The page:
Gil Levin, a instrument project scientist for one of the science experiments on the Mars Viking landers in the 1970s, has passed away at 97.
Levin deserves special mention because he believed for years that his experiment, called “labeled release,” had possibly found evidence of life.
Dr. Levin’s experiment employed a nine-foot arm to scoop Martian soil into a container, where it was treated with a solution containing radioactive carbon nutrients. Monitors detected the release of radioactive gas, which Dr. Levin interpreted as evidence of metabolism.
“Gil, that’s life,” Straat said when they saw the results.
The findings held true for both Viking 1 and Viking 2, which took samples from different regions of the planet. Other experiments aboard the Viking, however, used different methods to conclude that Martian soil did not contain carbon, an element found in all living things.
Dr. Levin stood by his findings, but top NASA scientists disagreed, saying that the response he observed was the result of inorganic chemical responses, not biological processes. “Soon thereafter,” Dr. Levin told the Johns Hopkins University School of Engineering Magazine last year, “I gave a talk at the National Academy of Sciences saying we detected life, and there was an uproar. Attendees shouted invectives at me. They were ready to throw shrimp at me from the shrimp bowl. One former adviser said, ‘You’ve disgraced yourself, and you’ve disgraced science.’”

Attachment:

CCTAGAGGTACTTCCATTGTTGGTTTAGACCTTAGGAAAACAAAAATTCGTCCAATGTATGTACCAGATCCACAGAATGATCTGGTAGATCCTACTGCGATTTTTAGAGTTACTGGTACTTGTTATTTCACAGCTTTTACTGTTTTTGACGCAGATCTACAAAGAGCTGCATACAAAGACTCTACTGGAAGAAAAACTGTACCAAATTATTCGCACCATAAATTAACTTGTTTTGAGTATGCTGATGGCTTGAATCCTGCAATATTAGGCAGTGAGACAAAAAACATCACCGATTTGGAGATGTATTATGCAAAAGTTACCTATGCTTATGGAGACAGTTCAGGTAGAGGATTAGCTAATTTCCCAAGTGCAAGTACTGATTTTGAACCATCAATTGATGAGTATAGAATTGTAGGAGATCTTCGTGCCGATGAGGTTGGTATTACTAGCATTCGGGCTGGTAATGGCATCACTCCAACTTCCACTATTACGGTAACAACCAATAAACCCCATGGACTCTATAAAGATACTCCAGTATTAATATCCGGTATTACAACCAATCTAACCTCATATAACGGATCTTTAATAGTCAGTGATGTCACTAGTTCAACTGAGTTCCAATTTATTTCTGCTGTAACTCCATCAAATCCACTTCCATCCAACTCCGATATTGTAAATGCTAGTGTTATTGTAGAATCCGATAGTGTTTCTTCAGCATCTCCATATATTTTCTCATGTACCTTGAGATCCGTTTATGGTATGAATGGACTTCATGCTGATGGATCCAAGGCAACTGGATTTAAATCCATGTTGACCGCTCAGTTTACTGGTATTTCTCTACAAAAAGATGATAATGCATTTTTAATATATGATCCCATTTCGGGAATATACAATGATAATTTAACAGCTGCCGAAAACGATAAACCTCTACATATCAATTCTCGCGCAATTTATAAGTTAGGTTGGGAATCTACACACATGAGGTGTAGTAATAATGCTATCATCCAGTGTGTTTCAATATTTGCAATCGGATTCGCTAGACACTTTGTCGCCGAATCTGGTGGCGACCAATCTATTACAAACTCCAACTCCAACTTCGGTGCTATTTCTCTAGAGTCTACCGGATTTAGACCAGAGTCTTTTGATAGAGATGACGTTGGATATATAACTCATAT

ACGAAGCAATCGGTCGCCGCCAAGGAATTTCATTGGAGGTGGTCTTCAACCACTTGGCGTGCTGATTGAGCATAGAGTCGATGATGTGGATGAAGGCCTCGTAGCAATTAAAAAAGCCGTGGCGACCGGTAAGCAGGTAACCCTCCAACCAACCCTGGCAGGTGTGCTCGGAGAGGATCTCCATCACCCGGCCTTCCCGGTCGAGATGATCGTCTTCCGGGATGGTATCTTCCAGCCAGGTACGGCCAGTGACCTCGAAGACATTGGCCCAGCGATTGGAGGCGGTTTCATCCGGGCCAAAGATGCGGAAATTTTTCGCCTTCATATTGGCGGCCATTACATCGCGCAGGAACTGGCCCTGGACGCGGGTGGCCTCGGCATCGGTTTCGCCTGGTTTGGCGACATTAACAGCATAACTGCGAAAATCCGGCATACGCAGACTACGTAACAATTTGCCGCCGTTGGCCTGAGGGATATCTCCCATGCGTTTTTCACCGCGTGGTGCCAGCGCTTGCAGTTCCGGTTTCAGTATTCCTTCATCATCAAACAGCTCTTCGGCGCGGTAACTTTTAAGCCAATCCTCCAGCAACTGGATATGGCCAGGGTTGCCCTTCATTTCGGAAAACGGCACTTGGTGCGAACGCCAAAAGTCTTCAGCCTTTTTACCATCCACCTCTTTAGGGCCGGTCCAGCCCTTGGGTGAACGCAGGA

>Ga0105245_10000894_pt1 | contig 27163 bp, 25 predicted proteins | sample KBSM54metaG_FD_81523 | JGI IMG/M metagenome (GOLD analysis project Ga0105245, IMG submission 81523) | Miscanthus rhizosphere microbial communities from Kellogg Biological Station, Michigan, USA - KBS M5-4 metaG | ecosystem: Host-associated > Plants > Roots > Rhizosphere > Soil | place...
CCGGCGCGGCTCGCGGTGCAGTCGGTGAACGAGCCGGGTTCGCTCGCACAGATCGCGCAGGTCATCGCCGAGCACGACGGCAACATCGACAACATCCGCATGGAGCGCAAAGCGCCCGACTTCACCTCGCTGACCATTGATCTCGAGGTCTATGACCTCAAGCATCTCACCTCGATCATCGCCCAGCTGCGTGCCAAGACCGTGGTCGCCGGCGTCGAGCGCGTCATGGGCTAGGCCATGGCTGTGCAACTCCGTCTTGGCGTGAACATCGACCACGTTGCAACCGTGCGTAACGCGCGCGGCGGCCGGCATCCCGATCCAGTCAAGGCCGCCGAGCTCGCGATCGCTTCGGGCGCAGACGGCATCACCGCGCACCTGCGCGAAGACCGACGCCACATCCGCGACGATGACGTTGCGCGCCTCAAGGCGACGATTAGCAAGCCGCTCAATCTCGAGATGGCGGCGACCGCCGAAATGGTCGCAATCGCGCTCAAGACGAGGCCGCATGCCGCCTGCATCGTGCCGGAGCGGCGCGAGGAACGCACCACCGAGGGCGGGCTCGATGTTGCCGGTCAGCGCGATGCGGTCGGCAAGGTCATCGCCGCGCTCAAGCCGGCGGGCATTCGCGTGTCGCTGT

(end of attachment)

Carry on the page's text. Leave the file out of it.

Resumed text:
I met Levin once and interviewed him several times. With amazing grace and cheerfulness he always emphasized that his results needed to be confirmed, and there was certainly room for skepticism, but to reject them outright was not how the scientific method worked.
Levin however was never awarded another NASA project, essentially blackballed because of his 1970s claims, even though later research hinted at the possibility that he may have been right.
R.I.P. Gil Levin. Though the overall data we have gotten from Mars in the half century since still favors a non-life explanation for his experiment, the uncertainty remains quite large. He could have been right.
More important than his uncertain result, however, was his dedication to the proper scientific method, where you let the data speak for itself and never dismiss any possibility if that is what the data shows you.
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